The use of participatory action research to design a patient-centered community health worker care transitions intervention.
      ;
      • Kangovi S.
      • Mitra N.
      • Turr L.
      • Huo H.
      • Grande D.
      • Long J.A.
      A randomized controlled trial of a community health worker intervention in a population of patients with multiple chronic diseases: Study design and protocol HHS Public Access.
      ;
      • Kangovi S.
      • Mitra N.
      • Grande D.
      • Long J.A.
      • Asch D.A.
      Evidence-based community health worker program addresses unmet social needs and generates positive return on investment.
      ;
      • Ruff E.
      • Sanchez D.
      • Hernandez-Cancio S.
      • Fishman E.
      • Gomez R.
      Advancing health equity through community health workers and peer providers: Mounting Evidence and policy recommendations.
      ), and there is mounting evidence that community-based doulas may play a similar role for birthing people (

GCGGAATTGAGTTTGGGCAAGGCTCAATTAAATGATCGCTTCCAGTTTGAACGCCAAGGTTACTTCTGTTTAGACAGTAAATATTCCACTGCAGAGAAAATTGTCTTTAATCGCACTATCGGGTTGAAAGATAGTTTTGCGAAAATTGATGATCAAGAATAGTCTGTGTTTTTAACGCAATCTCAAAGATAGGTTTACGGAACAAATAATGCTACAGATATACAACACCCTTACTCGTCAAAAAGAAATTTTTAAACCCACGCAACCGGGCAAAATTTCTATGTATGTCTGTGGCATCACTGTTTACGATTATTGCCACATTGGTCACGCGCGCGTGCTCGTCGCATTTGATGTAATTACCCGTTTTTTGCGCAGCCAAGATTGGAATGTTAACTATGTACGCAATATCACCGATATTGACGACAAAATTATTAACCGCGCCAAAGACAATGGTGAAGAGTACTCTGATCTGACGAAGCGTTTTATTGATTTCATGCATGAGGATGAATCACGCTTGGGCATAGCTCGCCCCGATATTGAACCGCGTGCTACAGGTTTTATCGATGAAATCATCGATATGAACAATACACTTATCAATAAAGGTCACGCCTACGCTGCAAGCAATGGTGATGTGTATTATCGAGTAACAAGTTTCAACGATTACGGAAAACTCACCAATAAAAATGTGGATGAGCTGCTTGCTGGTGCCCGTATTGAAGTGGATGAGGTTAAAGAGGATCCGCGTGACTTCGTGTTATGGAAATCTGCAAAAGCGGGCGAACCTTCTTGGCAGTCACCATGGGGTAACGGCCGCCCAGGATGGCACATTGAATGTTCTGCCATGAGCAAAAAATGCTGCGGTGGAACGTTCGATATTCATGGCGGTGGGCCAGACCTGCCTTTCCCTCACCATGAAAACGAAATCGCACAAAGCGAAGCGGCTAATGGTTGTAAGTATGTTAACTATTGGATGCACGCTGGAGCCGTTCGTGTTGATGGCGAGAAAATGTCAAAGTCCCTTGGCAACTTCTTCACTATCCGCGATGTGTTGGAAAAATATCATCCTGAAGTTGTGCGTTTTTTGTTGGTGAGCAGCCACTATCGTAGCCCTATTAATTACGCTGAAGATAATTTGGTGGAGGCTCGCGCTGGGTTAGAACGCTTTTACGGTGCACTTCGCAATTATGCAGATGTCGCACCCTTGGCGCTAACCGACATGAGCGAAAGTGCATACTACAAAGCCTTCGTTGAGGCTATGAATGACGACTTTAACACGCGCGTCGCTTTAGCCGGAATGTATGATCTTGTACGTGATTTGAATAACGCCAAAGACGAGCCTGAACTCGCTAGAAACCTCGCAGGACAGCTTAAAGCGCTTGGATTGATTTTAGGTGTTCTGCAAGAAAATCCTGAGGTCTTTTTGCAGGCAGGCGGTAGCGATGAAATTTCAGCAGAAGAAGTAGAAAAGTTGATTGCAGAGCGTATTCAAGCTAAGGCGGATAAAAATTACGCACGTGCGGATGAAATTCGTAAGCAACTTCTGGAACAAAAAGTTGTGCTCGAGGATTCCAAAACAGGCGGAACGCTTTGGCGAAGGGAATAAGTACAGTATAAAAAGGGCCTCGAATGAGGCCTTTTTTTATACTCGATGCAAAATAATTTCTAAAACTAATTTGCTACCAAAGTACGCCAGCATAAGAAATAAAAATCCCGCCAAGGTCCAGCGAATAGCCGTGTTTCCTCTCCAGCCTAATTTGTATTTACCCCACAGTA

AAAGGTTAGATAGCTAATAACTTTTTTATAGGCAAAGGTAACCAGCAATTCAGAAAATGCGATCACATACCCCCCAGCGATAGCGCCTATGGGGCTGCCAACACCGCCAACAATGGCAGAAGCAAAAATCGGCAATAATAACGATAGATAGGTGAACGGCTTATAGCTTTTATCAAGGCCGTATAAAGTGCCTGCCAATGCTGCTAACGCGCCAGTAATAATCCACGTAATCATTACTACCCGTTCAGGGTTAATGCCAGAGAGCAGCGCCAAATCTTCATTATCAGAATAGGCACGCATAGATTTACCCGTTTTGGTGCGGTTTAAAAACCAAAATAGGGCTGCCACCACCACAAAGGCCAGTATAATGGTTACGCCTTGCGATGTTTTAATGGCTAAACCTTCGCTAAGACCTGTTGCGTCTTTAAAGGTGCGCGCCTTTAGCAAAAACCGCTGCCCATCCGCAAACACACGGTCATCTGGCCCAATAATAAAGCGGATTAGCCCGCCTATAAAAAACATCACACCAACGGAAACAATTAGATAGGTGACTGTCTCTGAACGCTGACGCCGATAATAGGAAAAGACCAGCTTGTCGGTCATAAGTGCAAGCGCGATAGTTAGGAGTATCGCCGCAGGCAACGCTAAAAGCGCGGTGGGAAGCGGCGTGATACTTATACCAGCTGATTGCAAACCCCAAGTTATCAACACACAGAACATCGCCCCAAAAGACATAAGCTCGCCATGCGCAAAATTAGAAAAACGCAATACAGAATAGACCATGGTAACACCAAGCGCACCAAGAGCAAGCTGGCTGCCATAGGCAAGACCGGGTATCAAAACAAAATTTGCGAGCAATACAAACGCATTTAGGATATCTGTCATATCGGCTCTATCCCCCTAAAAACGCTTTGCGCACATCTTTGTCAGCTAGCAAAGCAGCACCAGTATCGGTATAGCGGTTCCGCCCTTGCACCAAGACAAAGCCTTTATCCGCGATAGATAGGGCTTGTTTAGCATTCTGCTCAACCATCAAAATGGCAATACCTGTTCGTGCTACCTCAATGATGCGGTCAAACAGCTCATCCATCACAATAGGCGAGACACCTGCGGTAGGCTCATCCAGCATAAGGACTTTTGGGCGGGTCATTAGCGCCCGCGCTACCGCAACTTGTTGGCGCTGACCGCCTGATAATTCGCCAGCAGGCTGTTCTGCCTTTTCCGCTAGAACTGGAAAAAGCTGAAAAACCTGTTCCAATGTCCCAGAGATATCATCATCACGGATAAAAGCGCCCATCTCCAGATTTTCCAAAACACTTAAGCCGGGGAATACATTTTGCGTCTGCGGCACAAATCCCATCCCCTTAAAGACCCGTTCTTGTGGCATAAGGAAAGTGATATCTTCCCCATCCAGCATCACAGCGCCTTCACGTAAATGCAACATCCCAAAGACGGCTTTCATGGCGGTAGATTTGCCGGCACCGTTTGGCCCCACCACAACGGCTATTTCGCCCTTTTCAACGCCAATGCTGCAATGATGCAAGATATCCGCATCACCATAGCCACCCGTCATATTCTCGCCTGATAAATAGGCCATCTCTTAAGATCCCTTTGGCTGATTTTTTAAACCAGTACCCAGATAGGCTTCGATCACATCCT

• Gentry Q.M.
      • Nolte K.M.
      • Gonzalez A.
      • Pearson M.
      “Going beyond the call of doula”: A grounded theory analysis of the diverse roles community-based doulas play in the lives of pregnant and parenting adolescent mothers.
      ;
      • Malloy C.
      • Wubbenhorst M.C.
      • Lee T.S.
      The perinatal revolution.
      ).
      Another commonly missed opportunity to enhance racial health equity relates to community engagement in policy planning and development. Many of the bills lacked an explicit requirement for community-level input from doulas. However, tools such as the Racial Equity Impact Assessment (
      Massachusetts Public Health Association
      Health Equity Policy Framework.
      ;
      • Voices for Racial Justice
      Racial equity impact assessment.
      ) and the Racial Equity Toolkit (
      Government Alliance on Race & Equity
      Racial equity toolkit: An opportunity to operationalize equity.
      ), which guide the equity evaluation of proposed legislation, are clear that affected community members and leaders should be engaged in the process of developing and vetting legislative proposals. Further, in discussion with our community-based doula consultants, they recommended starting with doula input—through the formation of a task force or other working group—as a first and critical step in shaping any doula-related legislation that aims to address racial health equity and create sustainable models.